In part, it seems that Amirpour was finally able to own the politics of her film with The Bad Batch because those politics are based on a broader feeling of not belonging, of being an outsider, rather than being attached to any particular marginalized identity group. In interview after interview, Amirpour seems to reflexively recoil from even the mention of feminism, gender, or race. Her reaction is perhaps best exemplified in her now infamous Gawker interview; when asked if she personally found A Girl Walks Home Alone at Night to be feminist, she responded, “Personally, I find that these philosophies are the disease for which they claim to be the cure.” 
And yet, all of Amirpour’s feature films, and many of her shorts, have followed complex women protagonists as they grapple with their status as outsiders. This will continue with her next project, Blood Moon, which has been described as a genre- and mind-bending fantasy-adventure that follows a mysterious girl with disturbing abilities who has to learn how to fit into the hedonistic underworld society in New Orleans.  It remains to be seen if Amirpour will continue to be squeamish on the subject of gender, whether with regard to her films or her experience as a woman director. However, it is likely that critics, scholars, and fans of her films will continue to read against the grain of Amirpour’s stated intent, as her films present unique, often psychedelic visions of gendered marginalization and struggle.
1. Kaleem Aftab, “Ana Lily Amirpour has created a completely new film genre – the Iranian Vampire Western,” The Independent Online, 20 May 2015.
2. “Q&A with director/screenwriter Ana Lily Amirpour,” Raidió Teilifís Éireann Online, 21 May 2015.
3. “It’s supposed to be fun; Ana Lily Amirpour brings pulp to Persia,” What’s New BlueCat? The Official Newsletter of the BlueCat Screenplay Competition, 25 July 2012.
4. Farihah Zaman, “Review: The Bad Batch,” Film Comment, May/June 2017.
5. Jen Yamato, “Ana Lily Amirpour shoots from the gut with dystopian cannibal love story The Bad Batch,” LA Times Online, 25 June 2017.
6. Jacob Knight, “Ana Lily Amirpour talks The Bad Batch and why she kinda hated Fury Road,” Birth.Movies.Death Online, 19 June 2017.
7. Eric Kohn, “Ana Lily Amirpour responds to racism charges — but won’t apologize for making you uncomfortable,” IndieWire, 23 June 2017.
8. Rich Juziak, “The Iranian vampire tale of A Girl Walks Home Alone at Night,” Gawker Online, 21 November 2014.
9. Mike Fleming Jr., “Ana Lily Amirpour brings new film Blood Moon to Cannes,” Deadline, 4 May 2018.
Dr. Lindsey Decker is a Master Lecturer in film studies in the Department of Film & Television at Boston University. Her research primarily focuses on the relationship between horror and film culture. She tweets about horror and feminism, among other things, at @elledee_elledee.
Additional Resources on Ana Lily Amirpour
Bibliography of Further Reading
Nicholson, Amy. "Meet the Woman Behind the Year's Best Iranian Vampire Western," Rolling Stone, 19 November 2014.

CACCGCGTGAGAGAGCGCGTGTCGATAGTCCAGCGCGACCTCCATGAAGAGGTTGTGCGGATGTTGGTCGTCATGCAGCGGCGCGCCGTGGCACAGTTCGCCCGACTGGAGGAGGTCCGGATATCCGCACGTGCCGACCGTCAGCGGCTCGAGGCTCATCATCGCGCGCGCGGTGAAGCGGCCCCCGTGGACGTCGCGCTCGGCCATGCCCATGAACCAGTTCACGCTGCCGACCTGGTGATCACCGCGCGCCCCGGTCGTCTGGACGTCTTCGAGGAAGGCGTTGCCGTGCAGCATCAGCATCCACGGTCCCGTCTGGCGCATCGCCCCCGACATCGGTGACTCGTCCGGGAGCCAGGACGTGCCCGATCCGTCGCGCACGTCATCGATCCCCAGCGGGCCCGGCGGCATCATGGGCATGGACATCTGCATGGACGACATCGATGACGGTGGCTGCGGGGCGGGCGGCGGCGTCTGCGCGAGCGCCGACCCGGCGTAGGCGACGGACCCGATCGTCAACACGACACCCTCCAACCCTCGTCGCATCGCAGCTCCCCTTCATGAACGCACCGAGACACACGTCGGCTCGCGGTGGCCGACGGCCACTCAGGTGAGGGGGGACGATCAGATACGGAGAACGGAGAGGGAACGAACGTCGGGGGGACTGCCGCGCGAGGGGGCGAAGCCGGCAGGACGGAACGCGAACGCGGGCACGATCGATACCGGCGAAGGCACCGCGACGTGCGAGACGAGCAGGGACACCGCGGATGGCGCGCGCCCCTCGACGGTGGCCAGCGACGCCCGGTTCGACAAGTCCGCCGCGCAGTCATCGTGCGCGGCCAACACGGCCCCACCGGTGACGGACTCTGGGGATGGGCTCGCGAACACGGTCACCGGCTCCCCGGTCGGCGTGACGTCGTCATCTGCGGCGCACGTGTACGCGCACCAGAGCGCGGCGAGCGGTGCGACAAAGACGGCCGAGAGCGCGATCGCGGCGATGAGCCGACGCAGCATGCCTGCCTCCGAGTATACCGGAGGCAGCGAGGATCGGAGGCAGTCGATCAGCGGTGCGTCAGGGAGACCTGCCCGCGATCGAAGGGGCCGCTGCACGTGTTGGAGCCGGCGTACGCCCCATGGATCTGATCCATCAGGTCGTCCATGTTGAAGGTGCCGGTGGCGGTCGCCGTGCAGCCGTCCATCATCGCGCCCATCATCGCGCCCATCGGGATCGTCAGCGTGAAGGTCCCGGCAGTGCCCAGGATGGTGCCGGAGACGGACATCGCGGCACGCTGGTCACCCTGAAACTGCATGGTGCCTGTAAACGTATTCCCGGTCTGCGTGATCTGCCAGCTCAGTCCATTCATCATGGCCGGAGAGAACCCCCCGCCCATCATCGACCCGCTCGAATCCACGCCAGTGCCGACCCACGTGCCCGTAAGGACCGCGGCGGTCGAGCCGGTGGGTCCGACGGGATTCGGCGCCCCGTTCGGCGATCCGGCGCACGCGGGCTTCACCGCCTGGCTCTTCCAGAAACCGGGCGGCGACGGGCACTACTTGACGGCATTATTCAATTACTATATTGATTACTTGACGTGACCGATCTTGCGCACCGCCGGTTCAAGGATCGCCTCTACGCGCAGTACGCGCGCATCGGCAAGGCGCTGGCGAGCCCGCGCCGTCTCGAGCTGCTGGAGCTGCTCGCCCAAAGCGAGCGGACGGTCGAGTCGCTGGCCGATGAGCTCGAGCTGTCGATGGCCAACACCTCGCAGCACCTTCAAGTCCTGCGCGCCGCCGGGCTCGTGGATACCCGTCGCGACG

Shadee Abdi and Bernadette Maria Calafell, “Queer utopias and a (Feminist) Iranian vampire: a critical analysis of resistive monstrosity in A Girl Walks Home Alone at Night,” Critical Studies in Media Communication, vol. 34, no. 4 (2017): 358-370.
Legion (television series), “Chapter 10,” season 2, episode 2, 10 April 2018, director
Yo! My Saint (short film), 2018, director, writer
Breakthrough (documentary television series), “Curing Cancer,” season 2, episode 3, 2017, director
The Bad Batch, 2016, director, writer
A Girl Walks Home Alone at Night, 2014, director, writer, editor, actress
The Garlock Incident (dir. Evan Cholfin), 2012, writer, actress
A Little Suicide (short film), 2011, director, writer, animator, actress
A Girl Walks Home Alone at Night (short film), 2011, director, writer
Pashmaloo (short film), 2010, director, writer, editor
Ana Lily Amirpour Likes This (documentary short), 2010, director, editor, producer, cinematographer
Ketab (short film), 2010, director, writer, editor
True Love (short film), 2009, director, writer
You (short film / music video), 2009, director, writer, editor, producer
Six and a Half (short film), 2009, director, writer
Sheila Vand (actress in Ketab, Pashmaloo, A Girl Walks Home Alone at Night [feature], and Breakthrough)
Marshall Manesh (actor in Ketab, A Girl Walks Home Alone at Night [short], and A Girl Walks Home Alone at Night [feature])
Lyle Vincent (cinematographer on A Girl Walks Home Alone at Night [feature] and The Bad Batch)
Topher Osborn (cinematography on Six and a Half, True Love, and Ketab)
Scott Dropkin (Steadicam on A Girl Walks Home Alone at Night [feature] and The Bad Batch)
Alex O’Flinn (editor on A Girl Walks Home Alone at Night [feature] and The Bad Batch)
Brian Carmody (music on Six and a Half, True Love, and A Little Suicide; sound mixer on Ketab)
Vicki Vandegrift (foley artist on A Girl Walks Home Alone at Night [feature] and The Bad Batch)
Natalie O’Brien (costume design on A Girl Walks Home Alone at Night [feature] and The Bad Batch)
Sina Sayyah (producer on Pashmaloo, A Girl Walks Home Alone at Night [short], A Girl Walks Home Alone at Night [feature], and The Bad Batch)
Justin Begnaud (producer on Pashmaloo, A Girl Walks Home Alone at Night [short], and A Girl Walks Home Alone at Night [feature])
Shahrzad Davani (producer on A Girl Walks Home Alone at Night [feature] and The Bad Batch)